Glossary of Human Resources Management and Employee Benefit Terms
Minimum wage is a critical labor policy that sets the lowest legally allowable wage that employers can pay to their employees for their work. It plays a pivotal role in defining economic fairness, workers' rights, and the overall standard of living within a society. This introductory guide provides an overview of minimum wage, its significance, how it is determined, and its impact on both employees and employers.
A minimum wage is the lowest hourly wage that employers are legally required to pay to their employees for their labor. It is a government-mandated wage floor designed to establish a baseline level of compensation to protect workers from exploitation and ensure that they receive a reasonable income for their work.
Minimum wage laws vary from country to country and, in some cases, from state to state or region to region within a country. The specific minimum wage rate is typically set by government authorities through legislation or regulations. Employers are obligated to pay their employees at least the established minimum wage, and any attempt to pay less is generally considered illegal.
The purpose of minimum wage is:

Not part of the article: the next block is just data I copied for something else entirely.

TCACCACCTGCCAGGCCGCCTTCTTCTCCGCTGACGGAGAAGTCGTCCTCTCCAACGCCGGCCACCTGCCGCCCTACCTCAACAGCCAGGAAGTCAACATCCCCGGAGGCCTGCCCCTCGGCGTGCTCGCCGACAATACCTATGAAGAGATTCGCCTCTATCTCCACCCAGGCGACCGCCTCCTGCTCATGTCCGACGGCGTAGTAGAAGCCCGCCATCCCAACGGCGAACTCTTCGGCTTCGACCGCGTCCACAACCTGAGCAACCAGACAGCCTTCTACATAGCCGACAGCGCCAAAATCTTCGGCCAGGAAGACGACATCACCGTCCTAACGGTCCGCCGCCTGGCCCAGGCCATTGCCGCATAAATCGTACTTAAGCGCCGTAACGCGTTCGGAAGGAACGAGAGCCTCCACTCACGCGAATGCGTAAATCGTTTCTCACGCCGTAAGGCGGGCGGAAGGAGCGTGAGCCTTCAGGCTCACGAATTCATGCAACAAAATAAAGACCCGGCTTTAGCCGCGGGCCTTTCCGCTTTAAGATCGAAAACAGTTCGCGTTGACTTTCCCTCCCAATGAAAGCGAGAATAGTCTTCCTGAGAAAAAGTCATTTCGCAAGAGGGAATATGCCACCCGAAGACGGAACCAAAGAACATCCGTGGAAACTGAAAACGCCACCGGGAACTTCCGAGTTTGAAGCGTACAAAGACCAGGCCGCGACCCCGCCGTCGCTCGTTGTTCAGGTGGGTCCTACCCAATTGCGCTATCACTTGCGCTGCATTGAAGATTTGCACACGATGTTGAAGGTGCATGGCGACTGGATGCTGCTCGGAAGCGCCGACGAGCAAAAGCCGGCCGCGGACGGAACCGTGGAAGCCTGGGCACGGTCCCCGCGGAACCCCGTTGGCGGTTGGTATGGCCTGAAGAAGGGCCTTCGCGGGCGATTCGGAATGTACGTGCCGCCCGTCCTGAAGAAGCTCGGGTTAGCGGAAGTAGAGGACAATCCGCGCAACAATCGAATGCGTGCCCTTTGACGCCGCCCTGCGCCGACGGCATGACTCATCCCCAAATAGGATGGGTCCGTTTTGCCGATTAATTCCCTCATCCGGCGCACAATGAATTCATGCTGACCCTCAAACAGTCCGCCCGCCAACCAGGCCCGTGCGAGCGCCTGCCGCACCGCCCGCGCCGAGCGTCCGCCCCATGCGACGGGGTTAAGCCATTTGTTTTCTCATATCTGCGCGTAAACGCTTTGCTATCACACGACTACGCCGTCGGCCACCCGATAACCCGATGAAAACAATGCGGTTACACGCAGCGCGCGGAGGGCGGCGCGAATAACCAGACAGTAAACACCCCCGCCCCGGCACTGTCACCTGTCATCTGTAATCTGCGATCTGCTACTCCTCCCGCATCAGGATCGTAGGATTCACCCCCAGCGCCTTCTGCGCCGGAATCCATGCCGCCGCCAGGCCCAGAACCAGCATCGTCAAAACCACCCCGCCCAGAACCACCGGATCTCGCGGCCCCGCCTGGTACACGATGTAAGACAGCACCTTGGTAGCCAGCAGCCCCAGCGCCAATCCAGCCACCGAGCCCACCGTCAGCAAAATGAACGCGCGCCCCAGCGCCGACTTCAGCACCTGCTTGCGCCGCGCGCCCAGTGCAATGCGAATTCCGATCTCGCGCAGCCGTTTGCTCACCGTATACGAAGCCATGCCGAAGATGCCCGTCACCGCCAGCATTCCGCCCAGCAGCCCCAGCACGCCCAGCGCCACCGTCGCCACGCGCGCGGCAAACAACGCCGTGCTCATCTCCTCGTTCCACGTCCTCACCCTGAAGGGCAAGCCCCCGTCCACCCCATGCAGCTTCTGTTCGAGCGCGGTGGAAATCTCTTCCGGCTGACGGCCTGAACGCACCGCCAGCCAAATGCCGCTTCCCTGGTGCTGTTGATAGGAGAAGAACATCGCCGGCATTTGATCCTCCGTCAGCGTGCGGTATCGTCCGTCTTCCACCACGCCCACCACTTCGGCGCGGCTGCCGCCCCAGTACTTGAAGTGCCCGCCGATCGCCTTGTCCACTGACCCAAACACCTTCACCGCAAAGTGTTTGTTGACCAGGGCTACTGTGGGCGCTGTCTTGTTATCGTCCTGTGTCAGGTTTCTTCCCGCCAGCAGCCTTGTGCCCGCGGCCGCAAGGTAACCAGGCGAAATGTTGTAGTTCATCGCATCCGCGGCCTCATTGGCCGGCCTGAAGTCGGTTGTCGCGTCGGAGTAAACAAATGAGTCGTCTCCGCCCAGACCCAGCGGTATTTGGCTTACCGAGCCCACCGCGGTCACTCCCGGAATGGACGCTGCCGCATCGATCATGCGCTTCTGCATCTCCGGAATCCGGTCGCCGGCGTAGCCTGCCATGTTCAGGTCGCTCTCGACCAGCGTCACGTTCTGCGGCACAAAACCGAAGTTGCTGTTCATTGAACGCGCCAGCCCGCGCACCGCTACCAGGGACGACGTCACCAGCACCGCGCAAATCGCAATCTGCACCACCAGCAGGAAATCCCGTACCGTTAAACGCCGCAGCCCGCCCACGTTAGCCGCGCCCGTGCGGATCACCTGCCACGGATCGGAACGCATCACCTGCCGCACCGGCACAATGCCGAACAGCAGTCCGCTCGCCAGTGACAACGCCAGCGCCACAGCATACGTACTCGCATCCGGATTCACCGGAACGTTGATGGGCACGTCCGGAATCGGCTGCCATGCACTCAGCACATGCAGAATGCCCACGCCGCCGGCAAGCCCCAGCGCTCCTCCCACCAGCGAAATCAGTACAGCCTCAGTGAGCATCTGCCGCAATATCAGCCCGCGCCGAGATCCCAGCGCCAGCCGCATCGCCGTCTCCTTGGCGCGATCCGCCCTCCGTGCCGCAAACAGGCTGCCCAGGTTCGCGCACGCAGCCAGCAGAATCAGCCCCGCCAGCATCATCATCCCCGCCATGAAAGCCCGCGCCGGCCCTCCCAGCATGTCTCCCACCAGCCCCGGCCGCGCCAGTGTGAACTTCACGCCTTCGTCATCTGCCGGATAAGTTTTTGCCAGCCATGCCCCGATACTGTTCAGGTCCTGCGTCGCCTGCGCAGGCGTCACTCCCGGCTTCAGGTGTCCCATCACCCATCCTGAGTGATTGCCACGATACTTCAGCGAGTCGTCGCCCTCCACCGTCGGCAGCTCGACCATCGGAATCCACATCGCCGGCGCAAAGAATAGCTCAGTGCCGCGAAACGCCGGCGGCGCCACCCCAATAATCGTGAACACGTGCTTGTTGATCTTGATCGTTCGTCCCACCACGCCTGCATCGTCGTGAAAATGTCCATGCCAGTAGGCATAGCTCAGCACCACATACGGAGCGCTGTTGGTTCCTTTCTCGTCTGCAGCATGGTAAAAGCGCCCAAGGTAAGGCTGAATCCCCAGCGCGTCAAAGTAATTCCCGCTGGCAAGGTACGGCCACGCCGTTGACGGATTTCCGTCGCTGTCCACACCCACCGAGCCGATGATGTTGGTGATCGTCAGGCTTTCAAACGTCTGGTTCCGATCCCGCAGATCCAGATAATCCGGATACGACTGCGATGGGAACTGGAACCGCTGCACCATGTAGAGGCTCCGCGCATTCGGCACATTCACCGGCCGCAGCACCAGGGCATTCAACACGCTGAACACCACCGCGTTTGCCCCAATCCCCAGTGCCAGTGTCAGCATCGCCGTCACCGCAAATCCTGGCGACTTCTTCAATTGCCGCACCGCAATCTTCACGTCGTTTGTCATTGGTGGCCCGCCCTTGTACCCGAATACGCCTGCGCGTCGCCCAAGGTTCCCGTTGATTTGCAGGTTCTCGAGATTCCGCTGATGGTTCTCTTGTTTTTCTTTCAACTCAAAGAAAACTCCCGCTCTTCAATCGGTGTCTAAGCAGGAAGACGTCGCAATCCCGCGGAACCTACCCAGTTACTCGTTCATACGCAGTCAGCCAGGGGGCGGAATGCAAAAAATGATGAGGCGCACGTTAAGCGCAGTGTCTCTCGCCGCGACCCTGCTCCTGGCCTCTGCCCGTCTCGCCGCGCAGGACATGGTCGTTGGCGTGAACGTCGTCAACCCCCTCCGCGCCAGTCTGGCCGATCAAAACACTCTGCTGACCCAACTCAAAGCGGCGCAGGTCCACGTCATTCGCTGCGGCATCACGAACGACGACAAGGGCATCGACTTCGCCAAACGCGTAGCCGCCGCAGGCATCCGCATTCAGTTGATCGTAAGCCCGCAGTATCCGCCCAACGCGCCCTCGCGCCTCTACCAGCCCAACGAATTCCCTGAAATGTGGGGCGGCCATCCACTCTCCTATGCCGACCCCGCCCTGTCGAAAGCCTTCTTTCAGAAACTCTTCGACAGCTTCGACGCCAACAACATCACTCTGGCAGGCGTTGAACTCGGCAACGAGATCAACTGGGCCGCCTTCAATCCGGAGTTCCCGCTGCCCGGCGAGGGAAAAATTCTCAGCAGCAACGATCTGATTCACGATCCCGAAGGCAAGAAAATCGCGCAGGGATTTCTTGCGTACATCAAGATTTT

The advantages of minimum wage policies:
The disadvantages of minimum wage policy are:
Workers exempted from minimum wage are:
The frequency of minimum wage increases varies widely by country, region, and economic conditions. In some places, it can change annually, while in others, it may remain unchanged for several years or more. There is no fixed schedule for minimum wage increases, and it depends on legislative decisions, economic factors, and local regulations.
These are short surveys that can be sent frequently to check what your employees think about an issue quickly. The survey comprises fewer questions (not more than 10) to get the information quickly. These can be administered at regular intervals (monthly/weekly/quarterly).
Having periodic, hour-long meetings for an informal chat with every team member is an excellent way to get a true sense of what’s happening with them. Since it is a safe and private conversation, it helps you get better details about an issue.
eNPS (employee Net Promoter score) is one of the simplest yet effective ways to assess your employee's opinion of your company. It includes one intriguing question that gauges loyalty. An example of eNPS questions include: How likely are you to recommend our company to others? Employees respond to the eNPS survey on a scale of 1-10, where 10 denotes they are ‘highly likely’ to recommend the company and 1 signifies they are ‘highly unlikely’ to recommend it.